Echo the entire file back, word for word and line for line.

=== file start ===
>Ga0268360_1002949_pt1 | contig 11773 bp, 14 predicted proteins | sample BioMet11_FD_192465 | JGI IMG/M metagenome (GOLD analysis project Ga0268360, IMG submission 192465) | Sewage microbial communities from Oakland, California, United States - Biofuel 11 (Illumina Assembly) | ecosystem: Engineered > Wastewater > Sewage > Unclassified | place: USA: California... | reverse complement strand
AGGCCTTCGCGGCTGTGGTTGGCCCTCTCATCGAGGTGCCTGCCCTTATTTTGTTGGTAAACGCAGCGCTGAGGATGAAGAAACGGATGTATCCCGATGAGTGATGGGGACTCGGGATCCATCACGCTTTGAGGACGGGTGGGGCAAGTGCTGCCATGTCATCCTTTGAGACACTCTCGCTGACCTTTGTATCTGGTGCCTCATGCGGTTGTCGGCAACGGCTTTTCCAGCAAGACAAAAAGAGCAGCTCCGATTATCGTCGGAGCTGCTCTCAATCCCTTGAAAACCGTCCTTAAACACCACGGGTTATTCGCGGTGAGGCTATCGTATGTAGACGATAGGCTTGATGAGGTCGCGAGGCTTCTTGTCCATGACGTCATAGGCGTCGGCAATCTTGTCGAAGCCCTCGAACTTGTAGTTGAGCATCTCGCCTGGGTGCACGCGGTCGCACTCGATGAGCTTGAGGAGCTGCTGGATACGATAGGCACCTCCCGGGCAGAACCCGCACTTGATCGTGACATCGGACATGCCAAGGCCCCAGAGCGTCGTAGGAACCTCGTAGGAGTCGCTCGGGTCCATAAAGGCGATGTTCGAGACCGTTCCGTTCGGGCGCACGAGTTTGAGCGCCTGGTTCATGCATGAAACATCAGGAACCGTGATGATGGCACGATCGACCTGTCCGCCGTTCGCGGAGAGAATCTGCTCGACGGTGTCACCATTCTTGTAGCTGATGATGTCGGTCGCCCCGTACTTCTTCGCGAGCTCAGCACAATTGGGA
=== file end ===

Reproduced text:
>Ga0268360_1002949_pt1 | contig 11773 bp, 14 predicted proteins | sample BioMet11_FD_192465 | JGI IMG/M metagenome (GOLD analysis project Ga0268360, IMG submission 192465) | Sewage microbial communities from Oakland, California, United States - Biofuel 11 (Illumina Assembly) | ecosystem: Engineered > Wastewater > Sewage > Unclassified | place: USA: California... | reverse complement strand
AGGCCTTCGCGGCTGTGGTTGGCCCTCTCATCGAGGTGCCTGCCCTTATTTTGTTGGTAAACGCAGCGCTGAGGATGAAGAAACGGATGTATCCCGATGAGTGATGGGGACTCGGGATCCATCACGCTTTGAGGACGGGTGGGGCAAGTGCTGCCATGTCATCCTTTGAGACACTCTCGCTGACCTTTGTATCTGGTGCCTCATGCGGTTGTCGGCAACGGCTTTTCCAGCAAGACAAAAAGAGCAGCTCCGATTATCGTCGGAGCTGCTCTCAATCCCTTGAAAACCGTCCTTAAACACCACGGGTTATTCGCGGTGAGGCTATCGTATGTAGACGATAGGCTTGATGAGGTCGCGAGGCTTCTTGTCCATGACGTCATAGGCGTCGGCAATCTTGTCGAAGCCCTCGAACTTGTAGTTGAGCATCTCGCCTGGGTGCACGCGGTCGCACTCGATGAGCTTGAGGAGCTGCTGGATACGATAGGCACCTCCCGGGCAGAACCCGCACTTGATCGTGACATCGGACATGCCAAGGCCCCAGAGCGTCGTAGGAACCTCGTAGGAGTCGCTCGGGTCCATAAAGGCGATGTTCGAGACCGTTCCGTTCGGGCGCACGAGTTTGAGCGCCTGGTTCATGCATGAAACATCAGGAACCGTGATGATGGCACGATCGACCTGTCCGCCGTTCGCGGAGAGAATCTGCTCGACGGTGTCACCATTCTTGTAGCTGATGATGTCGGTCGCCCCGTACTTCTTCGCGAGCTCAGCACAATTGGGA